Is There Any Good to Talk to Bigots?

When I was a debater in high school and college, we’d have debates on social issues. An argument often used by many debaters is how futile it is to convince bigots and how we should target the moderates. Although I can see that winning the moderates is an easier battle, I wonder, was it right to truly give up on the bigots?

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Stephen King: Write your second story before editing the first

As I’ve told you guys, I’m Writing Fiction AgainSo far, I’ve written one short story, but I don’t know if it’s ok already. So I’m going to follow the advice of Stephen King in his book On Writing. He says that after he writes one story, he begins on another piece. When he’s already in the middle of the second one or he’s finished, he’ll go back to the first story and edit it.

Spending time away from that story gives him clarity, so that when he goes back to it, he isn’t so attached to it anymore. In this way, there is a less tendency to be too critical or become too enamored with his creation.

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Naked Men Versus Naked Women

Zac Efron is topless? Whoo-hoo! Naked all-male rugby team? Awesome and cool! Prince Harry’s Las Vegas tryst? You rascal you! But we love rebels. All-male stripers? Let’s make a movie out of it because those bodies are rockin’!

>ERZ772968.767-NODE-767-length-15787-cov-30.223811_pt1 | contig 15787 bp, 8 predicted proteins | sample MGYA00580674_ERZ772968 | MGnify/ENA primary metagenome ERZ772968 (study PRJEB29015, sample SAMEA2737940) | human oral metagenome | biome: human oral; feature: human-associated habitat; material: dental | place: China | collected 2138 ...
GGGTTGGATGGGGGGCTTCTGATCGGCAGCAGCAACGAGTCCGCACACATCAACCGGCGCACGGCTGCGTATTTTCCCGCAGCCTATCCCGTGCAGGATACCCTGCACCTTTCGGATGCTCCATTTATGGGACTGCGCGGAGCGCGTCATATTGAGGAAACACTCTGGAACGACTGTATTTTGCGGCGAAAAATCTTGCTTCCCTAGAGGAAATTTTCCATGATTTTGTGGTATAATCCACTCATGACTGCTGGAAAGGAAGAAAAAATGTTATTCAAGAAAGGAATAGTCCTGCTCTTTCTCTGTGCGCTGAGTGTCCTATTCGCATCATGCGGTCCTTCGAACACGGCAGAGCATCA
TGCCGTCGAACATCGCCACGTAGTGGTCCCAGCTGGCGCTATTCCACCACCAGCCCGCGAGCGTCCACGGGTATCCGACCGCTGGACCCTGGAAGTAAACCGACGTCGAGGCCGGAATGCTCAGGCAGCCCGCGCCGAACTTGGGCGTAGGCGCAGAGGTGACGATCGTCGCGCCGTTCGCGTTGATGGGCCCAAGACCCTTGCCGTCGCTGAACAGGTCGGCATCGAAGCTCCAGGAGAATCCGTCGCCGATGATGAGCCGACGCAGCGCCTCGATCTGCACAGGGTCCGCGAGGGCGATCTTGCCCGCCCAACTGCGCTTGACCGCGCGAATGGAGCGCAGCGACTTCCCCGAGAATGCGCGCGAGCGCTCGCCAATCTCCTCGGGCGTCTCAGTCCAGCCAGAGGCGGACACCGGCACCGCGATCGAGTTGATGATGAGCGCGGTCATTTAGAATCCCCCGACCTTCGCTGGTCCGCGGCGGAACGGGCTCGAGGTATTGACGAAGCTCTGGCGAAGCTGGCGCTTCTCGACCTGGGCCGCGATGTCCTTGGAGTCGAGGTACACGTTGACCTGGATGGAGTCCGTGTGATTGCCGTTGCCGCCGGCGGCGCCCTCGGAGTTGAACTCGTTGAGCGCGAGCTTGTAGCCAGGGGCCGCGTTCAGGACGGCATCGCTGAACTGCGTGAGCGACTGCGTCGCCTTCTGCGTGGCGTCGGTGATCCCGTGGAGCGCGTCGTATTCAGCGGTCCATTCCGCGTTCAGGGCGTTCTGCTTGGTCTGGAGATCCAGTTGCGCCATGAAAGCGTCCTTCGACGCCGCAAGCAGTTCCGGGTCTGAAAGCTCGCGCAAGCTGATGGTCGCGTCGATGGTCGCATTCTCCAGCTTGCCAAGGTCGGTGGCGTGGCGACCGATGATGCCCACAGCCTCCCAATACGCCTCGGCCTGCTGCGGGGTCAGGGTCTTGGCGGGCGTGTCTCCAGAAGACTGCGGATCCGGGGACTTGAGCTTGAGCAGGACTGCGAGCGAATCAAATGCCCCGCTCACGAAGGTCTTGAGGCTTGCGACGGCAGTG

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My Habit: Eating One Dish Per Restaurant

Ma and I have a couple of favorite restaurants that we always go back to, but the funny thing about our regular returns is we always order the same dish. Like we have one favorite dish per restaurant, and whenever we go back to that restaurant, we don’t try something new, we just get what we ordered before.

For example, in Teriyaki Boy, I always order the tuna tartare with extra rice. In Pancake House, I  order the banana caramel waffle. In Burger King, I get the whopper jr. Yet we never get bored because we change it up by going from one restaurant to the other. But it is weird. I know.

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Reading a book on introverts

Right now I am reading Quiet: The Power of Introverts in a World That Can’t Stop Talking by Susan Cain. This book appealed to me because I am an introvert and am someone who has recovered from social anxiety disorder (which according to Quiet is a “chronic and disabling form of shyness”, ok, I self-diagnosed, but I’m so happy I finally found the proper term for what I went through). The book discusses how introverts are high-reactive people who get readily affected by stimuli. This means that we are prone to depression and shyness, but we can also be easily encouraged.

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